Tag Archives: biofeedstocks

What do you think? Is SynBio the next big scary thing?

The Sins of Syn Bio

How synthetic biology will bring us cheaper plastics by ruining the poorest nations on Earth.

By Jim ThomasPosted Wednesday, Feb. 2, 2011, at 10:00 AM ET

This article arises from Future Tense, a collaboration among Arizona State University, the New America Foundation, and Slate. A Future Tense conference on whether governments can keep pace will scientific advances will be held at Google D.C.’s headquarters on Feb. 3-4. (For more information and to sign up for the event, please visit the NAF Web site.)

An aerial view of rainforest. Here’s a grim prediction to chew on. This biotech craze dubbed “synthetic biology“—where hipster geeks design quirky life-forms: That technology is going to wind up costing lives—likely a lot of them. I’m not suggesting a direct kill by rogue viruses. These will be economic deaths. The dead will not be noteworthy: farmers, pastoralists, and forest dwellers who live in poor nations that depend on plant commodities. Here’s a grim prediction to chew on. This biotech craze dubbed “synthetic biology“—where hipster geeks design quirky life-forms: That technology is going to wind up costing lives—likely a lot of them. I’m not suggesting a direct kill by rogue viruses. These will be economic deaths. The dead will not be noteworthy: farmers, pastoralists, and forest dwellers who live in poor nations that depend on plant commodities.

Syn bio is feted as the next big thing, but we should be clear-eyed about what makes syn bio such a big deal and about whom it will harm. Its advocates predict that synthetic bio will lead to the “New Bioeconomy,” in which we harness biology to perform tasks now accomplished by manufacturing. Read more.

Novel, sugar-based surfactants more stable and sustainable.

Synopsis by Evan Beach and Wendy Hessler. Jan 12, 201

Foley, PM, A Phimphachanh, ES Beach, JB Zimmerman, and PT Anastas.  2011.  Linear and cyclic C-glycosides as surfactants. Green Chemistry http://dx.doi.org/10.1039/C0GC00407C.



Surfactants – the active ingredients in many household products, including cleaners and personal care products – are produced on the scale of millions of tons per year. In nearly every application, after a few minutes of use, they are rinsed with water either down the drain or directly into the environment.

Unsurprisingly, there have been harmful effects from such large-scale releases. When surfactants are slow to break down in the environment, problems range from unsightly foaming to toxic effects on aquatic organisms. Some of these chemicals – for example, the widely used nonylphenol ethoxylates – have been implicated in endocrine disruption. The term is used to describe substances that can alter hormone activity in the body.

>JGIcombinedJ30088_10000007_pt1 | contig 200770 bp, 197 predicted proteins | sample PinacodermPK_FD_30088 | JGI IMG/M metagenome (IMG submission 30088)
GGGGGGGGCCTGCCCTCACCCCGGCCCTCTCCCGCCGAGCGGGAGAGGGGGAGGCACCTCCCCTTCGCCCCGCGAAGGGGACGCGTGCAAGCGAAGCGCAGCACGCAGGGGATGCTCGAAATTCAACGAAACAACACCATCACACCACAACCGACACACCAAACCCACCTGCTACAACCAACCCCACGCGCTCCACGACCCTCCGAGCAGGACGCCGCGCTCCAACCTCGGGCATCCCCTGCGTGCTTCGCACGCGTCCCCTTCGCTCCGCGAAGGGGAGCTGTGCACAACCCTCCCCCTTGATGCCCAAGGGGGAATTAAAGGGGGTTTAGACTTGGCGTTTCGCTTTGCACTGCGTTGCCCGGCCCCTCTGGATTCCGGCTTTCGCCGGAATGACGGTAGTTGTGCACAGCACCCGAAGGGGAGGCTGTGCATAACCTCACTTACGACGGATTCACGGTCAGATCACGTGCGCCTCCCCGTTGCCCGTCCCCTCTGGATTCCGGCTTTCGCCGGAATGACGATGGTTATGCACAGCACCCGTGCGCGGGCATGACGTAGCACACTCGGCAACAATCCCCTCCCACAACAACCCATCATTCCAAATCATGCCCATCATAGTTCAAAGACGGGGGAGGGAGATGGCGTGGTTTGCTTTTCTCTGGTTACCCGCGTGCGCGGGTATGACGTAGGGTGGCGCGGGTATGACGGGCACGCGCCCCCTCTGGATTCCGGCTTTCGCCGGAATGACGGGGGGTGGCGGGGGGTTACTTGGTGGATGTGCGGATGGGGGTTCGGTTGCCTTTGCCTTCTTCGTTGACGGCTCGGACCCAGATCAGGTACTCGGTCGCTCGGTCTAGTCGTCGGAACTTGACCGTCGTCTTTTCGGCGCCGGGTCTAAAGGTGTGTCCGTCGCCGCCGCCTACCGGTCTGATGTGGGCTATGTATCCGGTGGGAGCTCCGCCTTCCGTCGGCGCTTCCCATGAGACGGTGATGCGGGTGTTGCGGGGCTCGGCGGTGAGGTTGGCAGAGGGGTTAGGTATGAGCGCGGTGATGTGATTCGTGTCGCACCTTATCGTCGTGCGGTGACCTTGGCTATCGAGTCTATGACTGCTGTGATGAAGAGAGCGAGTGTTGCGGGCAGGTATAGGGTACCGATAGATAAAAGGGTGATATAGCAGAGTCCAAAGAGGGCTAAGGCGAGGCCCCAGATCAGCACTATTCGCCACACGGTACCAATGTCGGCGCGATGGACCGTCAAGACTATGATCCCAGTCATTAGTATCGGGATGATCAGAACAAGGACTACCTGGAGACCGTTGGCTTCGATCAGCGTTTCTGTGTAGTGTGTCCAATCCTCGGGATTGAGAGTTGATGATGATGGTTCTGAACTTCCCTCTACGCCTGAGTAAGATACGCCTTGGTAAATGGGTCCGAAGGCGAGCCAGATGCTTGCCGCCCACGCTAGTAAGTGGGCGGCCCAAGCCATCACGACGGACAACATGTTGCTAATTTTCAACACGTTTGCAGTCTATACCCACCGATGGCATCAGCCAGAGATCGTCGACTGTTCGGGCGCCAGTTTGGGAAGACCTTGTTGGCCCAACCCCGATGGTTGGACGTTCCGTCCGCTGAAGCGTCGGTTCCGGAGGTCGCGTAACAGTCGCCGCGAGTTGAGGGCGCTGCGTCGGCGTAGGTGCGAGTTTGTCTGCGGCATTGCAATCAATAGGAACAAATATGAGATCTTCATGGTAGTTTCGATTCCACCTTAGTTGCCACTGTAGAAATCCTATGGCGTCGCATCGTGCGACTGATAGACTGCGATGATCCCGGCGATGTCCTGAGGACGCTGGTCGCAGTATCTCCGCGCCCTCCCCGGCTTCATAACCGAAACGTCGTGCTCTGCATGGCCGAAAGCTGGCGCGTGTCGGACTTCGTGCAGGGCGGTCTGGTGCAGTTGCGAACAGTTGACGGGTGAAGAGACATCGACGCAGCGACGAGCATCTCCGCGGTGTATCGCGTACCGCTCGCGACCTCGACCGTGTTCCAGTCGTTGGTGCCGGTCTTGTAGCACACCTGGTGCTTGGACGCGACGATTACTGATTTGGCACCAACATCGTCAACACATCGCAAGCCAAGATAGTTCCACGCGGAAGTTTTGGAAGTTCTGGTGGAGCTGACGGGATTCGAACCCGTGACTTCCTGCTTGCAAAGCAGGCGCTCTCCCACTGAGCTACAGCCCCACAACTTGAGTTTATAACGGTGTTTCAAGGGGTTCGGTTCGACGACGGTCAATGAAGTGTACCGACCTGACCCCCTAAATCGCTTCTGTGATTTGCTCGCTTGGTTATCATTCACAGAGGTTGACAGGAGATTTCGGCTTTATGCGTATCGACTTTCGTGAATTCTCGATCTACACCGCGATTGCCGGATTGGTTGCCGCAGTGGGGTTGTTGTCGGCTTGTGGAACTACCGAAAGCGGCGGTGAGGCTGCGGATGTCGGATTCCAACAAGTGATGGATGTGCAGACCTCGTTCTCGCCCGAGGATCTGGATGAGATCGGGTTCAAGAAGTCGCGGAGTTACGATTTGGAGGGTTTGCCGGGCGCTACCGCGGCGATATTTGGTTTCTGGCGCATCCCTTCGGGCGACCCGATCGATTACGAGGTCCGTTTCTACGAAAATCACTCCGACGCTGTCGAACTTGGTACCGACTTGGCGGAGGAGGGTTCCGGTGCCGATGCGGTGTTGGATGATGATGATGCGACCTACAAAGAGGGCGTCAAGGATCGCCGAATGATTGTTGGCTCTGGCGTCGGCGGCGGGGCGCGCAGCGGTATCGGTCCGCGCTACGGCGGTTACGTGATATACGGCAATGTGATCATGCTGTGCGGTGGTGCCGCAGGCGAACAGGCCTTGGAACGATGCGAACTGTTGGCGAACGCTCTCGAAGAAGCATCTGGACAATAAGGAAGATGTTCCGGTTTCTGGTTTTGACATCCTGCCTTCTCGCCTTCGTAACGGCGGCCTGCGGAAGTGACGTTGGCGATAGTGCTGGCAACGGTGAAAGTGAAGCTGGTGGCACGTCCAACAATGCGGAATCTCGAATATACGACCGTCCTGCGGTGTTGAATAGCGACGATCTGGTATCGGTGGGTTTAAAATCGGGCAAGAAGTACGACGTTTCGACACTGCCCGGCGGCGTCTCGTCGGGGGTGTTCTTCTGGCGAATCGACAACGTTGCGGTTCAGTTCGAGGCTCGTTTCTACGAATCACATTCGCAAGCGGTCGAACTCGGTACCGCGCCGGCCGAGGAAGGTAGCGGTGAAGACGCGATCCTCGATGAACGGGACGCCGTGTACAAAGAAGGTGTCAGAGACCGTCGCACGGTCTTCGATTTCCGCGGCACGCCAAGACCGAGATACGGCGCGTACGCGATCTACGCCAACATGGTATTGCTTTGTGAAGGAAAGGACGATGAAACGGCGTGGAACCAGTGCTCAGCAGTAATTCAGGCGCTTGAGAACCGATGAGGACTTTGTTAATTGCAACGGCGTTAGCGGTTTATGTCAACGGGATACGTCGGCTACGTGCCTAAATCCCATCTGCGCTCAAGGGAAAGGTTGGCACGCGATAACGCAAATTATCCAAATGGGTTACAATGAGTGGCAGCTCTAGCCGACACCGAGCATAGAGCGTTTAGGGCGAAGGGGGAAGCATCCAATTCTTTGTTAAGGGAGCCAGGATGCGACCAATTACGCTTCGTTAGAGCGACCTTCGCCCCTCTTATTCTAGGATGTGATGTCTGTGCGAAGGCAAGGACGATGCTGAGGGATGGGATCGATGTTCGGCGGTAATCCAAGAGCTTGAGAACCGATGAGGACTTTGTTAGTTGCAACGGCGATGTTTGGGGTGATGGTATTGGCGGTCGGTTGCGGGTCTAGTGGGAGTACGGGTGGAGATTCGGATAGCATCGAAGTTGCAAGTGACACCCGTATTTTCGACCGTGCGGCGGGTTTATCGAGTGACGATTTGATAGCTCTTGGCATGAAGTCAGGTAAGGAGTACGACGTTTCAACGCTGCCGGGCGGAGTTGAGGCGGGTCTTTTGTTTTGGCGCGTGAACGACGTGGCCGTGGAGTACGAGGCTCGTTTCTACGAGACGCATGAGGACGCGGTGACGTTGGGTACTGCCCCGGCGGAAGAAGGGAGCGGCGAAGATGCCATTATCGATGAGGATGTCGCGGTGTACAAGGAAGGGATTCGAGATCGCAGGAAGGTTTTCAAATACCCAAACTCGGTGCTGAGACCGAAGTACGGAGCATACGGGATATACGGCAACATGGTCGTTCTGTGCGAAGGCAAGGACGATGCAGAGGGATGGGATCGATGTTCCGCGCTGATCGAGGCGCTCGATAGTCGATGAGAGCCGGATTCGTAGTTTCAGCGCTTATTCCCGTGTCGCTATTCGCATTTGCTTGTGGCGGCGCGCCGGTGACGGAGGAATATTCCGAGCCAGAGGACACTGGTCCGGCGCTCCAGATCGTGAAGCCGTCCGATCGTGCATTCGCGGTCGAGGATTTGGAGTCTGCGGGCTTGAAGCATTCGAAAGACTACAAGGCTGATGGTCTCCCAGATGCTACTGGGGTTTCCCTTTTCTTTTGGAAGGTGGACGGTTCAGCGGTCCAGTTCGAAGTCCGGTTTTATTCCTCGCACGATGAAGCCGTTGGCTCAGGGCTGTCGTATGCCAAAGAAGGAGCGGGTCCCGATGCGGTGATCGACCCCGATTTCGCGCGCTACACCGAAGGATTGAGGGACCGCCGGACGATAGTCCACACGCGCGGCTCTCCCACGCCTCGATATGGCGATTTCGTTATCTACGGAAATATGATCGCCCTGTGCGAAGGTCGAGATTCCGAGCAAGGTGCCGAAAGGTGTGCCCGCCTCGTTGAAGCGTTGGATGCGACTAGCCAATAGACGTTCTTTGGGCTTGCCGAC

There has been a push in recent years toward sugar-based surfactants because of improved biodegradability and lower toxicity. They are also derived from natural and renewable sources, adding another “green chemistry” benefit.

Sugar-based surfactants have been commercially available for more than a decade. Formulations of the alkyl polyglycosides (APGs) are used in a variety of consumer products for laundry, hair and skin care. On an ingredient label they are usually identified as a variety of “glucosides,” for example decyl glucoside or lauryl glucoside. The use of APGs is growing at a faster rate than petroleum-based surfactants.

However, chemists are trying to improve APGs. Many of the sugar-derived chemicals can fall apart when exposed to acids in water because the link between the water-loving and oil-loving ends of the APG molecules is vulnerable. Also, depending on the variety of the APG produced, the manufacturing process relies on high temperature and pressure and energy-consuming purification steps.

What did they do?

Researchers investigated a new process to make a stronger chemical bond in one particularly weak spot of sugar-based surfactant molecules. The researchers transformed a precursor chemical by treating it with a chemical mix that included alkyl aldehydes.

Several sugar derivatives with straight or cyclic tails were produced, depending on the conditions that were used to convert the intermediary chemical. The new chemicals were tested for surface tension and foaming and the results were compared to current APG surfactant performance.

The researchers showed that the new surfactants could be prepared in a two-step reaction under mild conditions, using only a minimum of solvent. It was not necessary to purify the products by column chromatography, a procedure that would consume large volumes of potentially hazardous solvents. This improves the prospects for producing the chemicals on a large scale.

The scientists show that the technical performance of the new surfactants is as good as existing APG technology. This was determined by measuring surface activity – how efficient the chemicals are at reducing the surface tension of water. It is important for surface tension to drop quickly with just a small amount of added chemical, for surfactant applications. The best chemical tested in the study worked at just 40 milligrams (the weight of a few grains of rice) per liter.

The researchers also explored the foaming properties of the new chemicals. Foaming is desirable for some personal care products like shampoos, but would be a disadvantage in laundry applications and some industrial cleaners. The Yale chemicals were low foamers compared to a conventional surfactant, sodium dodecyl sulfate (SDS). But when mixed with SDS, the resulting foam lasted longer. Thus they could be useful in either low- or high-foam formulations.

The biodegradability of the new chemicals was not measured, but U.S. Environmental Protection Agency software suggests that the changes made to improve acid stability will not affect how microbes disassemble the chemicals. The glucose end of the molecule contains many carbon-oxygen bonds that are common places for microbial attack. If the surfactants are made from long, straight-chain aldehydes, that should also provide bacteria with a familiar food source.

What does it mean?